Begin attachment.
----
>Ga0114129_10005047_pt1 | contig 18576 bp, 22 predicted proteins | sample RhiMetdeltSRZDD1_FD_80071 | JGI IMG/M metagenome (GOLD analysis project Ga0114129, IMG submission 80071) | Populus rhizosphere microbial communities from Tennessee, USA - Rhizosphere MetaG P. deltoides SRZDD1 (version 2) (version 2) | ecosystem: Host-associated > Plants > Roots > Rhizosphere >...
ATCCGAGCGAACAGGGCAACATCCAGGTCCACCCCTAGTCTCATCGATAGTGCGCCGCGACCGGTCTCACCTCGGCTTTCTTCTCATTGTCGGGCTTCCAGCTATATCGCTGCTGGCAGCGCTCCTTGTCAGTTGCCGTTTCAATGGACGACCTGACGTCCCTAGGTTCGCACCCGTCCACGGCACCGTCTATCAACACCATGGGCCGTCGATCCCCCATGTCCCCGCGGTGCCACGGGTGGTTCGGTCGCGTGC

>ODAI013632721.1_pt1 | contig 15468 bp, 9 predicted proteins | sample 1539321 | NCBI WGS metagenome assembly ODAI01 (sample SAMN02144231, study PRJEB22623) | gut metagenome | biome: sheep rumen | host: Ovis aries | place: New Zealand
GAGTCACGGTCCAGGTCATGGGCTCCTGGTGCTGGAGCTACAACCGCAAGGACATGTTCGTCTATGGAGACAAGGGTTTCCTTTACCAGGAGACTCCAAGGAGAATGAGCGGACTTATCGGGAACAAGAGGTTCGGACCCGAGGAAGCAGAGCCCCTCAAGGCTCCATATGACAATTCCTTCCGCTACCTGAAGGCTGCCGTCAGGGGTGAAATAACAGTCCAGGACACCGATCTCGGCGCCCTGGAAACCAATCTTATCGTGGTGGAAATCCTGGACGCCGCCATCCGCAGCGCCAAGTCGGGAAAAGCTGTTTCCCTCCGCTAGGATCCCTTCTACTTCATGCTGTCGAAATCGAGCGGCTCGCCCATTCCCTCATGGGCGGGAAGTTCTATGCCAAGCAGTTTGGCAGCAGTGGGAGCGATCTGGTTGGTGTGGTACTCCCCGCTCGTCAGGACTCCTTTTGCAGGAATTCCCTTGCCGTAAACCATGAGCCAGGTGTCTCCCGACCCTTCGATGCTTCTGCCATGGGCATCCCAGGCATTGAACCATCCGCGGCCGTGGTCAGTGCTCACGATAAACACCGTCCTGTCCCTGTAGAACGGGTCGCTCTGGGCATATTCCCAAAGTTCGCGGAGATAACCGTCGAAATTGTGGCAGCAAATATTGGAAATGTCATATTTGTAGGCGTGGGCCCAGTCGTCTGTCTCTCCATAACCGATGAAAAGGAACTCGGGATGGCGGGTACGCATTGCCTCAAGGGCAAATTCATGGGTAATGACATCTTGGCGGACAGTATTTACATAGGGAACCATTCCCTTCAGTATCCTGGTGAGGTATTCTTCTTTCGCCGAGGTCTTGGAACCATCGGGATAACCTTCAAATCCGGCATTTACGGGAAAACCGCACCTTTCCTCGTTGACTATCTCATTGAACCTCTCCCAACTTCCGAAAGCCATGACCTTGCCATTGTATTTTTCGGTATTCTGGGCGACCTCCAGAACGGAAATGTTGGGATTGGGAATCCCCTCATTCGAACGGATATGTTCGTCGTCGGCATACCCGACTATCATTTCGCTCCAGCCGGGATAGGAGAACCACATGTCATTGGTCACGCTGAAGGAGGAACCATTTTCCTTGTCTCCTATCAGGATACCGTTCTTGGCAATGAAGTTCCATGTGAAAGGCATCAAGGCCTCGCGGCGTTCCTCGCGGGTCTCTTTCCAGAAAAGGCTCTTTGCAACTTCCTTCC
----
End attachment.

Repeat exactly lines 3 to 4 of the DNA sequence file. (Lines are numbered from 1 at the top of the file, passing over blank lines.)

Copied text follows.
>ODAI013632721.1_pt1 | contig 15468 bp, 9 predicted proteins | sample 1539321 | NCBI WGS metagenome assembly ODAI01 (sample SAMN02144231, study PRJEB22623) | gut metagenome | biome: sheep rumen | host: Ovis aries | place: New Zealand
GAGTCACGGTCCAGGTCATGGGCTCCTGGTGCTGGAGCTACAACCGCAAGGACATGTTCGTCTATGGAGACAAGGGTTTCCTTTACCAGGAGACTCCAAGGAGAATGAGCGGACTTATCGGGAACAAGAGGTTCGGACCCGAGGAAGCAGAGCCCCTCAAGGCTCCATATGACAATTCCTTCCGCTACCTGAAGGCTGCCGTCAGGGGTGAAATAACAGTCCAGGACACCGATCTCGGCGCCCTGGAAACCAATCTTATCGTGGTGGAAATCCTGGACGCCGCCATCCGCAGCGCCAAGTCGGGAAAAGCTGTTTCCCTCCGCTAGGATCCCTTCTACTTCATGCTGTCGAAATCGAGCGGCTCGCCCATTCCCTCATGGGCGGGAAGTTCTATGCCAAGCAGTTTGGCAGCAGTGGGAGCGATCTGGTTGGTGTGGTACTCCCCGCTCGTCAGGACTCCTTTTGCAGGAATTCCCTTGCCGTAAACCATGAGCCAGGTGTCTCCCGACCCTTCGATGCTTCTGCCATGGGCATCCCAGGCATTGAACCATCCGCGGCCGTGGTCAGTGCTCACGATAAACACCGTCCTGTCCCTGTAGAACGGGTCGCTCTGGGCATATTCCCAAAGTTCGCGGAGATAACCGTCGAAATTGTGGCAGCAAATATTGGAAATGTCATATTTGTAGGCGTGGGCCCAGTCGTCTGTCTCTCCATAACCGATGAAAAGGAACTCGGGATGGCGGGTACGCATTGCCTCAAGGGCAAATTCATGGGTAATGACATCTTGGCGGACAGTATTTACATAGGGAACCATTCCCTTCAGTATCCTGGTGAGGTATTCTTCTTTCGCCGAGGTCTTGGAACCATCGGGATAACCTTCAAATCCGGCATTTACGGGAAAACCGCACCTTTCCTCGTTGACTATCTCATTGAACCTCTCCCAACTTCCGAAAGCCATGACCTTGCCATTGTATTTTTCGGTATTCTGGGCGACCTCCAGAACGGAAATGTTGGGATTGGGAATCCCCTCATTCGAACGGATATGTTCGTCGTCGGCATACCCGACTATCATTTCGCTCCAGCCGGGATAGGAGAACCACATGTCATTGGTCACGCTGAAGGAGGAACCATTTTCCTTGTCTCCTATCAGGATACCGTTCTTGGCAATGAAGTTCCATGTGAAAGGCATCAAGGCCTCGCGGCGTTCCTCGCGGGTCTCTTTCCAGAAAAGGCTCTTTGCAACTTCCTTCC